NI paper review: MLA pay cuts and the dangers of avocados
A proposed pay cut for MLAs, crumbling houses and the perils of avocados are among the stories in Wednesday's papers.
The cut - from £49,500 to £35,888 - would come in two stages by March.
The recommendation has come in an independent review by the former chief clerk of the assembly, Trevor Reaney.
Secretary of State James Brokenshire has said he will "carefully consider the advice".
The Daily Mirror returns to the horrific murders of his family by County Cavan man Alan Hawe.
The paper says that Hawe killed his wife, Clodagh, and sons Liam, Niall and Ryan to avoid a secret that would have ruined his reputation being exposed.
However, it says his shame was protected at an inquest into the deaths when his suicide note was given to the jury, but not made public.
A statement from Clodagh's family said: "This does not address why he committed this savagery."
Inside the paper, Belfast-based solicitor Kevin Winters says he can see no reason why "this crucial evidence" would be withheld.
"I find it extraordinary that these letters haven't been disclosed," he says.
On its front page, The Irish News leads with the claim that the government is seeking to "obscure the source" of a 'dark money' donation to the DUP by refusing to support the back-dating of political donations to Northern Ireland parties.
The accusation was made by shadow NI Secretary Owen Smith. during a House of Commons debate on donation transparency.
The paper says the debate featured heated exchanges between Mr Smith and the DUP's Sammy Wilson, who said rule changes do not go far enough because they do not enable the scrutiny of foreign donations.
Both The Irish News and News Letter report that a survey at the end of last month found five people sleeping rough on Belfast's streets.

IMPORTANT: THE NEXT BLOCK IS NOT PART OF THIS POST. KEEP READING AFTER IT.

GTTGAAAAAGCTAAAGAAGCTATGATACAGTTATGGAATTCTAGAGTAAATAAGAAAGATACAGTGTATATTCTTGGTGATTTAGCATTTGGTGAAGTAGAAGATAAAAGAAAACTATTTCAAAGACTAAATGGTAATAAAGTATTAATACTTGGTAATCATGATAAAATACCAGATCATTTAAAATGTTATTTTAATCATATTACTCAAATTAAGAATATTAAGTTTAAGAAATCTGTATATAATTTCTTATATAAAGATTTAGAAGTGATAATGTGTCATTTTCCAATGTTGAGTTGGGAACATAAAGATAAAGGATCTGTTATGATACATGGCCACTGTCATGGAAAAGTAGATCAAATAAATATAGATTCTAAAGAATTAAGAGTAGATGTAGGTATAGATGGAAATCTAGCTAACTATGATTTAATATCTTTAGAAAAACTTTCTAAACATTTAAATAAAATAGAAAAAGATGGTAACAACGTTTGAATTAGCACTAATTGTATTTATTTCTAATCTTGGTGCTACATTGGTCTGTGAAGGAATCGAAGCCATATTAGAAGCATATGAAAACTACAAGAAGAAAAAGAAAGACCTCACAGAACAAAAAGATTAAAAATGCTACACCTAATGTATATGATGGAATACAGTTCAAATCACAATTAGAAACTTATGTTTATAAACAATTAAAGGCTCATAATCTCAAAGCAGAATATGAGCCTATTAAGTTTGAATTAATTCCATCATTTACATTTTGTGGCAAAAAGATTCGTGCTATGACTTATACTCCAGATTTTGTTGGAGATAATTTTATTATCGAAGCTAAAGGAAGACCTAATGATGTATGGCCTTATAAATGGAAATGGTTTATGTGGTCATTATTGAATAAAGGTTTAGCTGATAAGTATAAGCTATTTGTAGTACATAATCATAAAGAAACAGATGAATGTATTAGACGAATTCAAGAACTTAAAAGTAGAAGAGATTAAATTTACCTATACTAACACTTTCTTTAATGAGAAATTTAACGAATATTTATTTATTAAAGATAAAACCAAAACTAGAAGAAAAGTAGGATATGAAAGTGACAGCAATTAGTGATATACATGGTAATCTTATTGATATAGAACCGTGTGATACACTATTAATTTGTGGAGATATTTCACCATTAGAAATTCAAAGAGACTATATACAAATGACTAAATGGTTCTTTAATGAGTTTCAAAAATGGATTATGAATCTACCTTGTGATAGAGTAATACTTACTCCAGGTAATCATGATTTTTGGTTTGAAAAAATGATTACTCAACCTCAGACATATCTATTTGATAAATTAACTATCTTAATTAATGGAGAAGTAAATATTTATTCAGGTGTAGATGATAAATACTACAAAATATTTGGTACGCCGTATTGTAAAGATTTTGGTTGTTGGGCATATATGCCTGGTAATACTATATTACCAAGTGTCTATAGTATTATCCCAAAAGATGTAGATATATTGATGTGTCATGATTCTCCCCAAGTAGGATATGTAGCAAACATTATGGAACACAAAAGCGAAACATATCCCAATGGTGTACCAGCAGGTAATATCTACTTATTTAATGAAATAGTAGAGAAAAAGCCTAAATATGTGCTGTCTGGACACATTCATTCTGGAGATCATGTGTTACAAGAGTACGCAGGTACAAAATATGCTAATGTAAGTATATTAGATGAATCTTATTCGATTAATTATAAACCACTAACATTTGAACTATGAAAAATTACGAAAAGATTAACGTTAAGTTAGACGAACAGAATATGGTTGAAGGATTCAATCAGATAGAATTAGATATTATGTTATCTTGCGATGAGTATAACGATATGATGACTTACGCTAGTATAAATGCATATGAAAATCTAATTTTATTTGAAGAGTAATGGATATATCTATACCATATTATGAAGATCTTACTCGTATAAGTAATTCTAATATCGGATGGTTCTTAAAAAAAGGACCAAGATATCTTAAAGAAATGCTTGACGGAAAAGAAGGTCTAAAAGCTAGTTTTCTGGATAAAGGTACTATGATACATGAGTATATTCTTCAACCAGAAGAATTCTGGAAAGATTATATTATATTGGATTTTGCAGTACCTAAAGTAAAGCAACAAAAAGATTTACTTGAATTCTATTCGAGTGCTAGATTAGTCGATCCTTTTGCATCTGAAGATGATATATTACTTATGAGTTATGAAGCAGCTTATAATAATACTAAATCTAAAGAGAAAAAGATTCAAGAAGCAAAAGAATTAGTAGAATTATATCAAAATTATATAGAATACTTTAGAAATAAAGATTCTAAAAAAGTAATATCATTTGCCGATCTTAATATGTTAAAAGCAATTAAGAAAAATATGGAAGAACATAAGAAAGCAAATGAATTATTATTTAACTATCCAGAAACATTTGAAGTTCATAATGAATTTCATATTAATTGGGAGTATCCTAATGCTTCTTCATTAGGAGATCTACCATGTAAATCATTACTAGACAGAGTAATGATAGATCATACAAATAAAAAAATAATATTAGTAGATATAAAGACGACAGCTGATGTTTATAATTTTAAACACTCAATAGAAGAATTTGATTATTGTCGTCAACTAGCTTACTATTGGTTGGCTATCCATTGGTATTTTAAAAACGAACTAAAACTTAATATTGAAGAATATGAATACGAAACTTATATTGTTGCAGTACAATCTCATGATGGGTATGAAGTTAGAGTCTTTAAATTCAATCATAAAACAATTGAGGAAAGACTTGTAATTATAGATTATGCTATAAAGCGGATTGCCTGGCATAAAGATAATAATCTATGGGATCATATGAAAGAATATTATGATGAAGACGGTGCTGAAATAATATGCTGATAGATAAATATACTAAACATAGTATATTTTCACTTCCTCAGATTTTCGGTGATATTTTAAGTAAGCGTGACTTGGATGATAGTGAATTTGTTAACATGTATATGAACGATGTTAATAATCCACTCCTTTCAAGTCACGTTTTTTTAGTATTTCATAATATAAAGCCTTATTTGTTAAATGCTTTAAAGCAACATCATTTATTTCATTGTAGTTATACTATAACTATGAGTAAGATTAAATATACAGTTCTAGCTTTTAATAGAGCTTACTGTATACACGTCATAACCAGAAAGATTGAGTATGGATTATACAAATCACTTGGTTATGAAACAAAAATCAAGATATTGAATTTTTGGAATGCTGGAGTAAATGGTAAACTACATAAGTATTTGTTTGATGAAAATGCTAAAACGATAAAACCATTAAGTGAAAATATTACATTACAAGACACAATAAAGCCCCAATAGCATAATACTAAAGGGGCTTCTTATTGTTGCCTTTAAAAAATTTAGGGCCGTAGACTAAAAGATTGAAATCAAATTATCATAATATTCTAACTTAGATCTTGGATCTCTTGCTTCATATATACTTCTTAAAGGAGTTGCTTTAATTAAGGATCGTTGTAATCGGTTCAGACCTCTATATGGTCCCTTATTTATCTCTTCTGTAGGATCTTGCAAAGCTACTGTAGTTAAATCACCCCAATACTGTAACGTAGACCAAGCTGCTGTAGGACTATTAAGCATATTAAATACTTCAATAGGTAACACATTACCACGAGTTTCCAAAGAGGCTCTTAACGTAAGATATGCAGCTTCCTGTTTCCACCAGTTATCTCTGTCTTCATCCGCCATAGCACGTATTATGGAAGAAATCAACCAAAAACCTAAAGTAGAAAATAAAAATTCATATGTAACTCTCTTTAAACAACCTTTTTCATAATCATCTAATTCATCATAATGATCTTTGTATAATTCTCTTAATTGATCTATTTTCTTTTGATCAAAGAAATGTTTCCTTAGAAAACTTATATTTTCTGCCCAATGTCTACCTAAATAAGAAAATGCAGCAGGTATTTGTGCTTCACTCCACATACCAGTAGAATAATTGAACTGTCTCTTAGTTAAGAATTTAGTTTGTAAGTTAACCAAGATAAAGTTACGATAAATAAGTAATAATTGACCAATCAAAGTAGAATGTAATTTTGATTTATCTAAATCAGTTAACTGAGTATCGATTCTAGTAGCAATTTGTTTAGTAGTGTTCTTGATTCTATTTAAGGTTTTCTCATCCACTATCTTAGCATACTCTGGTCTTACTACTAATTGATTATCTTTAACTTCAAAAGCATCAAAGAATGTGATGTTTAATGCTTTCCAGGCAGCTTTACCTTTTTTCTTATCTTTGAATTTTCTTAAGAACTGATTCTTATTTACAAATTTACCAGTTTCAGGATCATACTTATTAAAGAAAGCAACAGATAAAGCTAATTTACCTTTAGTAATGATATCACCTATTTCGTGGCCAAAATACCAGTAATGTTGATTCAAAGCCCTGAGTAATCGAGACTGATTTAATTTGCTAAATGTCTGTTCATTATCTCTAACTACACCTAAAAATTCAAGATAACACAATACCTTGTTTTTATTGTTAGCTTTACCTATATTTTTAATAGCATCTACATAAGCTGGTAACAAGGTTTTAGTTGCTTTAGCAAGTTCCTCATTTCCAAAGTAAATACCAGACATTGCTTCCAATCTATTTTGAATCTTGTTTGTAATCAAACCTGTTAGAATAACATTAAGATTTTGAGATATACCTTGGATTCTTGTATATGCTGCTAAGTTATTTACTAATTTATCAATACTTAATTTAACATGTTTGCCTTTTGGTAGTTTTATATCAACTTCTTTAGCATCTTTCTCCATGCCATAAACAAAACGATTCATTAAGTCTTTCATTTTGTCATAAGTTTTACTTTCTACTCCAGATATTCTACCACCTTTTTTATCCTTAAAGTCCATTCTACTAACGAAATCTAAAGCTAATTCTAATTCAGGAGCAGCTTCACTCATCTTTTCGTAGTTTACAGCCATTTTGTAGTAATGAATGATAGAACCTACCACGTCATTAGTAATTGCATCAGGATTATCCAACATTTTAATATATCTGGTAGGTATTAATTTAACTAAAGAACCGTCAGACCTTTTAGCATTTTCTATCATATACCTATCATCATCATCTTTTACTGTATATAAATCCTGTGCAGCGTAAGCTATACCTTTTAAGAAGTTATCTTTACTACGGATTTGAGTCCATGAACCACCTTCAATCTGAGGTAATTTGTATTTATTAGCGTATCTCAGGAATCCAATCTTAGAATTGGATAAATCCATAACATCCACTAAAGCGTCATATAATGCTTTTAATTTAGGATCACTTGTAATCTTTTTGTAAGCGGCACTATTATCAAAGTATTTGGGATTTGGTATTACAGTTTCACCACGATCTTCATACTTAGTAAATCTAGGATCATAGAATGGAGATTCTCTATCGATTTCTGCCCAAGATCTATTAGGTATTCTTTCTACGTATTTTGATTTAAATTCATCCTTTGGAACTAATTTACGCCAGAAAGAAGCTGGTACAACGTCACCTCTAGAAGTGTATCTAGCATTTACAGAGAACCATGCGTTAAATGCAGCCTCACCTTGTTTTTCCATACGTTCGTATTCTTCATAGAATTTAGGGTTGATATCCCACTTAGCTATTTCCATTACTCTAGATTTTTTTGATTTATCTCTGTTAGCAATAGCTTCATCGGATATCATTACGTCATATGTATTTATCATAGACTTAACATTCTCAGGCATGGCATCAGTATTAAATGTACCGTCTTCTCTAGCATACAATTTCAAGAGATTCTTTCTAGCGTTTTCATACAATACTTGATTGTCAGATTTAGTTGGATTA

The Irish News quotes Ann Sweeney of the Housing Executive, who says: "Two of them have their own homes, another had hostel accommodation and the other two declined any housing help."
A similar survey last year found 11 people sleeping rough in Belfast and The Irish News says the latest figures are in stark contrast to those in Dublin where, by the latest count, 184 people are sleeping rough.
On the subject of homes, the Belfast Telegraph says that a number of families in County Donegal, some of whom moved there from Northern Ireland, face having to leave houses which are "crumbling around them".
The paper says more than 1,000 publicly and privately-owned homes in the Inishowen area are crumbling due to the type of brick used to construct them.
It says the mica blocks absorb high levels of water and cause serious cracking to both internal and exterior walls.
Staying in the north west, a woman whose stepfather was killed in a loyalist attack on a Londonderry bar has told the News Letter it was a "forgotten massacre".
Five men were murdered at Annie's Bar exactly 45 years ago.
Eileen Doherty says her stepfather, Charlie McCafferty, was "a really good man".
Return to 'blunderland'
Bangor's "winter blunderland" continues to make the papers, with the Belfast Telegraph quoting a Limavady father of three who says his children's clothes were ruined by the plastic ice rink that was "covered in bleach".
"It wasn't slippy enough to skate and the kids kept falling, hitting their faces," he says.
Finally, The Irish News reports on "the most middle class injury to ever hit A&E departments".
A top plastic surgeon warns that a rise in the number of patients who who have caused significant damage to their hands while preparing an avocado "needs to be taken seriously".
Dr Alastair Brown, who is based at the Ulster Hospital in Dundonald, said there had been at least four such injuries in the last few months.
"Previously, we used to get similar injuries when people were using knives to separate frozen burgers - now it's avocados," he says.